What it is: I LOVE everything about this site. It truly embodies everything I love about learning and technology. DIY is an online club for kids to earn maker skills. Kids (otherwise known as Makers) share their creations and work with a larger online community and collect patches for the skills they learn. Each skill has a set of challenges that help kids learn different techniques and create something fantastic. When a child completes a maker challenge, they can add photos and video to their online portfolio to show off their creation. DIY is a website where kids get a public portfolio, an app that they can use to upload videos and pictures of their projects, makers can choose to do challenges to earn “Skills” badges, and a parent dashboard where teachers or parents can follow along on all activity.
Maker identities are always secure, children are asked to choose an animal and a nickname to help protect their privacy. Parents get access to see what their kids are posting online.
I love that this site encourages creativity, reflective portfolios and using technology constructively. It is an outstanding balance of online and offline activity!
How to integrate DIY into the classroom: At Anastasis, we strive to encourage a maker community. We do have a 1:1 iPad environment. For many, this equates to a technology rich environment (it is) where everything is done or consumed on a device. I can think of nothing sadder than reducing learning to a device! We most often use our technology to capture and share our learning. DIY is a fantastic site that makes way for kids to be curious about the world around them, create something new and use technology to innovate.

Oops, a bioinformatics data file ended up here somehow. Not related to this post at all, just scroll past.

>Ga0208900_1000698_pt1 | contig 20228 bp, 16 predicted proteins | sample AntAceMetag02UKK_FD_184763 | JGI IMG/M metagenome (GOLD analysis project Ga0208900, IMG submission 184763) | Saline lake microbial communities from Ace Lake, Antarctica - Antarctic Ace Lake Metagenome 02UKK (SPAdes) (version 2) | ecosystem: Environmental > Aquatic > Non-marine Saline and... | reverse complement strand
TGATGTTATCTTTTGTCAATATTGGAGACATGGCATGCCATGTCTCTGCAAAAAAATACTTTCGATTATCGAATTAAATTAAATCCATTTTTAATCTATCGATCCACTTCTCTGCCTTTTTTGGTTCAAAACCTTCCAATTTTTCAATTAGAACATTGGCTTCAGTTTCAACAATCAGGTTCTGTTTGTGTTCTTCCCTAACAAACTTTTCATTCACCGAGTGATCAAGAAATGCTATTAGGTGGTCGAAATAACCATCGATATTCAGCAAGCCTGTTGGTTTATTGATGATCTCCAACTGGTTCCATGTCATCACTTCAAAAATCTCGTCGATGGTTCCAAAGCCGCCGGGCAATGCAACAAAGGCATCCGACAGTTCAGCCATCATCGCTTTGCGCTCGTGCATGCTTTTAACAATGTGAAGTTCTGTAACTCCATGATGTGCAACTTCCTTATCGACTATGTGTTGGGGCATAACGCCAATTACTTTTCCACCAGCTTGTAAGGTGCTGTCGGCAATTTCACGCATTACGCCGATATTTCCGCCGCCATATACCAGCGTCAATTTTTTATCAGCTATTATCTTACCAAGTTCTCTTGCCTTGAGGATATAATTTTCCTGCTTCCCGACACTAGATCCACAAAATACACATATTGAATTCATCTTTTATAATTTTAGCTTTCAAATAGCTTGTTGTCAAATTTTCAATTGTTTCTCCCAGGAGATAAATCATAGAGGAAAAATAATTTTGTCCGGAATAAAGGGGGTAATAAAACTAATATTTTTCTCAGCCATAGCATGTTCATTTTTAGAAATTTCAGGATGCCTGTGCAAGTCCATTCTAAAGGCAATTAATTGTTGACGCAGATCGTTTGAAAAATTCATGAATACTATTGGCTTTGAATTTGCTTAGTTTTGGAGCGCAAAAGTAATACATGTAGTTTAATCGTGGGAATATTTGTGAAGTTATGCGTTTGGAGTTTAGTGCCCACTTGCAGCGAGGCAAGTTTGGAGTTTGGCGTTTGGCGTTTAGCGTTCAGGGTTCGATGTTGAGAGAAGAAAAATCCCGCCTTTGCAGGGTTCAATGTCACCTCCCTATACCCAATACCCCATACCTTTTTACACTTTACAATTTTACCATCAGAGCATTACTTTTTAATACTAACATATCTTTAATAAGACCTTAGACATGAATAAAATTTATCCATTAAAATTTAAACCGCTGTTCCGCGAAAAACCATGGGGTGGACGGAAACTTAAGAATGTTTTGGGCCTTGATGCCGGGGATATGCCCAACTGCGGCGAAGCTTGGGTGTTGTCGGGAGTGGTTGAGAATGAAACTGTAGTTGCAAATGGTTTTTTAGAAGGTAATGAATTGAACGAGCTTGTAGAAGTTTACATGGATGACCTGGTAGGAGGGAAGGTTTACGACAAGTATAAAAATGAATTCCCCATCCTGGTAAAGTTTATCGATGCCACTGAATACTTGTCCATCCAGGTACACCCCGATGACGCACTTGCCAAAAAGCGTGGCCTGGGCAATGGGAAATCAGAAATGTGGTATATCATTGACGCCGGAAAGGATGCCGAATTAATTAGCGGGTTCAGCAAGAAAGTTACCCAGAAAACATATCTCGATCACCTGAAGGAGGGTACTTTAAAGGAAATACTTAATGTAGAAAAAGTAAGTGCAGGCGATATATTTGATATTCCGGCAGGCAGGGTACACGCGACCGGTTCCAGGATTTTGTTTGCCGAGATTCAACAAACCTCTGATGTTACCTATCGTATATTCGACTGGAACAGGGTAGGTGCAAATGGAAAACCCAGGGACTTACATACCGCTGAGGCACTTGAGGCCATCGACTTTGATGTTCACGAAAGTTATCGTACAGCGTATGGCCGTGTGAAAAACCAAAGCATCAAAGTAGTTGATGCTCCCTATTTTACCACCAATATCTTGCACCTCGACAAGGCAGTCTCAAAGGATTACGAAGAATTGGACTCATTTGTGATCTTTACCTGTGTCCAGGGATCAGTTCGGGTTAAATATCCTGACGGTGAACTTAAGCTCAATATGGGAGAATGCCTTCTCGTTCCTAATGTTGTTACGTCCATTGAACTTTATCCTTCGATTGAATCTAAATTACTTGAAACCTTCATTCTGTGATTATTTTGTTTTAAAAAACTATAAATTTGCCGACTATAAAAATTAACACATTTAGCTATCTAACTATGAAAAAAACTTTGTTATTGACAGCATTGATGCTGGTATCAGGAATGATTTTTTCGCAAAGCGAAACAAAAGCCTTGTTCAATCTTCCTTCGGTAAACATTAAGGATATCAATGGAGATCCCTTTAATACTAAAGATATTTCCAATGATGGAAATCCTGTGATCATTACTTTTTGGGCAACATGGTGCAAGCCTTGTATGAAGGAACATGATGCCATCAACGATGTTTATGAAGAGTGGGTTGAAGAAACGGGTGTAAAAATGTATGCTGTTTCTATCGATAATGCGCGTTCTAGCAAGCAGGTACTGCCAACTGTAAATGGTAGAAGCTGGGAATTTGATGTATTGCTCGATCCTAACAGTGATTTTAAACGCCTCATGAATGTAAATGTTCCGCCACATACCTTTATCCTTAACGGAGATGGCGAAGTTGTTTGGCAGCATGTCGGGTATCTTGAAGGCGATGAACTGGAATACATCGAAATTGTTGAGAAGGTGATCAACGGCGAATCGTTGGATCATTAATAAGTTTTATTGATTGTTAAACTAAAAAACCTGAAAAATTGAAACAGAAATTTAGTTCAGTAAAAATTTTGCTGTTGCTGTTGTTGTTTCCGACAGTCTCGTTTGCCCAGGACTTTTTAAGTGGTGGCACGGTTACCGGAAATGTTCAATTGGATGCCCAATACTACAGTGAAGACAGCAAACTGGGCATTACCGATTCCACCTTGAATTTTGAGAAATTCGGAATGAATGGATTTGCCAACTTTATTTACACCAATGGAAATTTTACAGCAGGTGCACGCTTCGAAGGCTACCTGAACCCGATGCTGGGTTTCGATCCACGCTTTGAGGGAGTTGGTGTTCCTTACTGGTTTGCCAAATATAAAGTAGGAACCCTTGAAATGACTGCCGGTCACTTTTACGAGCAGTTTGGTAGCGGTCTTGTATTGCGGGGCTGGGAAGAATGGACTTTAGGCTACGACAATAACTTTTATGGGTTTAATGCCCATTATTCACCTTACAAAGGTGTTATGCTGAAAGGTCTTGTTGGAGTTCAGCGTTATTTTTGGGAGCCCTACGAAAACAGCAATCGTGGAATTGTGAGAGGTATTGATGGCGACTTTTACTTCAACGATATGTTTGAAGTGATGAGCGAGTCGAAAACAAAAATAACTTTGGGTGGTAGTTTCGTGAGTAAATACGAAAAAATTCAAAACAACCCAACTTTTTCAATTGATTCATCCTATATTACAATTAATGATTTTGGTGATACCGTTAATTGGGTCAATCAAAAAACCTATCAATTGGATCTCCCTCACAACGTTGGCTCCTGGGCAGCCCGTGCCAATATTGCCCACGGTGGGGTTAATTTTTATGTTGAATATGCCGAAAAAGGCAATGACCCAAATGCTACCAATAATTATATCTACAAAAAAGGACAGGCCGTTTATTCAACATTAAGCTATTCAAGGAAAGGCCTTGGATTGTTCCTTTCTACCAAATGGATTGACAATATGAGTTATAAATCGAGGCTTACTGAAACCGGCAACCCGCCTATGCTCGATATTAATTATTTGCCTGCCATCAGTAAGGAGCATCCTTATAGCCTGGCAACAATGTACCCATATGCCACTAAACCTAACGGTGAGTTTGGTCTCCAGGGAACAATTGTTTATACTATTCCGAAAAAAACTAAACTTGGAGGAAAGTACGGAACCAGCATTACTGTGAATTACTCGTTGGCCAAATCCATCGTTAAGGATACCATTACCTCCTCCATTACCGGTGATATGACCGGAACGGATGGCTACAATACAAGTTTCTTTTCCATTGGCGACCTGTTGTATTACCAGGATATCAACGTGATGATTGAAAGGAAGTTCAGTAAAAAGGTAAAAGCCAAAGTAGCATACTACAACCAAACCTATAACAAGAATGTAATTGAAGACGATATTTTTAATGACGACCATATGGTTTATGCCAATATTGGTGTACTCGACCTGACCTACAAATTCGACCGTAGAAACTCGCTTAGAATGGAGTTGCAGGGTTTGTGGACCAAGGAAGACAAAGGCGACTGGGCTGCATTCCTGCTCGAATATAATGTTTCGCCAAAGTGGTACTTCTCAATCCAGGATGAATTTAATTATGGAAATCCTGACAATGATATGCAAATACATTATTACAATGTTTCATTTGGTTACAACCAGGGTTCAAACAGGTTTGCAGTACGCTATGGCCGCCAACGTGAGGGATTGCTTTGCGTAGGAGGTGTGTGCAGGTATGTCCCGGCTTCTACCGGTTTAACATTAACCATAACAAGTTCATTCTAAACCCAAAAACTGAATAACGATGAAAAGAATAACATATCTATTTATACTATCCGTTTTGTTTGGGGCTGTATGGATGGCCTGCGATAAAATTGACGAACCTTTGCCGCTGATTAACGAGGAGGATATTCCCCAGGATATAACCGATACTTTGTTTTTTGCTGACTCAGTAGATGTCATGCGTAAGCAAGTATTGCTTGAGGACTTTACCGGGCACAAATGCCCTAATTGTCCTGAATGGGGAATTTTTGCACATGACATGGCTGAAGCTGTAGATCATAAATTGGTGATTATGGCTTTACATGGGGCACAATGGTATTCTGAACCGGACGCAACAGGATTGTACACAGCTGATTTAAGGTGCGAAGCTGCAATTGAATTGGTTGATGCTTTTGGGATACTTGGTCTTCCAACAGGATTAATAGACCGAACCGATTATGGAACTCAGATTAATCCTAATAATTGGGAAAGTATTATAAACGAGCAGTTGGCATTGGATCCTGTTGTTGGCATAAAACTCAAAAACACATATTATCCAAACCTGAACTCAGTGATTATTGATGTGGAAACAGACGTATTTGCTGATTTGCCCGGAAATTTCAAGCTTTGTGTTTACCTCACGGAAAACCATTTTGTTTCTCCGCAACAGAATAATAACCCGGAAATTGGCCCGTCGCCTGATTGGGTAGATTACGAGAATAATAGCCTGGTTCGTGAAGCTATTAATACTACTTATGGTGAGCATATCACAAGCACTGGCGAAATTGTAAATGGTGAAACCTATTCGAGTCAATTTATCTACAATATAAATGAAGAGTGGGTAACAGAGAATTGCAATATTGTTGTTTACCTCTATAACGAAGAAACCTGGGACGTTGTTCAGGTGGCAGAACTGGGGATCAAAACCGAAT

DIY is a great place to help students discover the love and joy of being a learner and a creator. It fosters a classroom culture of innovation and sharing of learning and accomplishment. So many of the challenges incorporate learning that support standards and other learning that is “required” in the classroom. These challenges would be great to take on as individual makers, in small groups of makers, or to tackle as a whole class. Don’t think of DIY as an “extra” thing to add into your classroom routine. Instead, look through the challenges through the lens of how it can enhance the learning objectives in your classroom. Embrace the maker culture in your classroom and allow room for creativity and innovation. The inquiry model of learning lends itself beautifully toward this. DIY could be the catalyst to making the shift away from more traditional learning and into an inquiry based model.
Tips: Instead of assigning “traditional” homework (read: piles of worksheets), assign a challenge from the DIY site. Better yet, let students choose their own challenge to tackle and make time in the classroom for them to share their creations and accomplishments.
Leave a comment and tell us how you are using DIY in your classroom.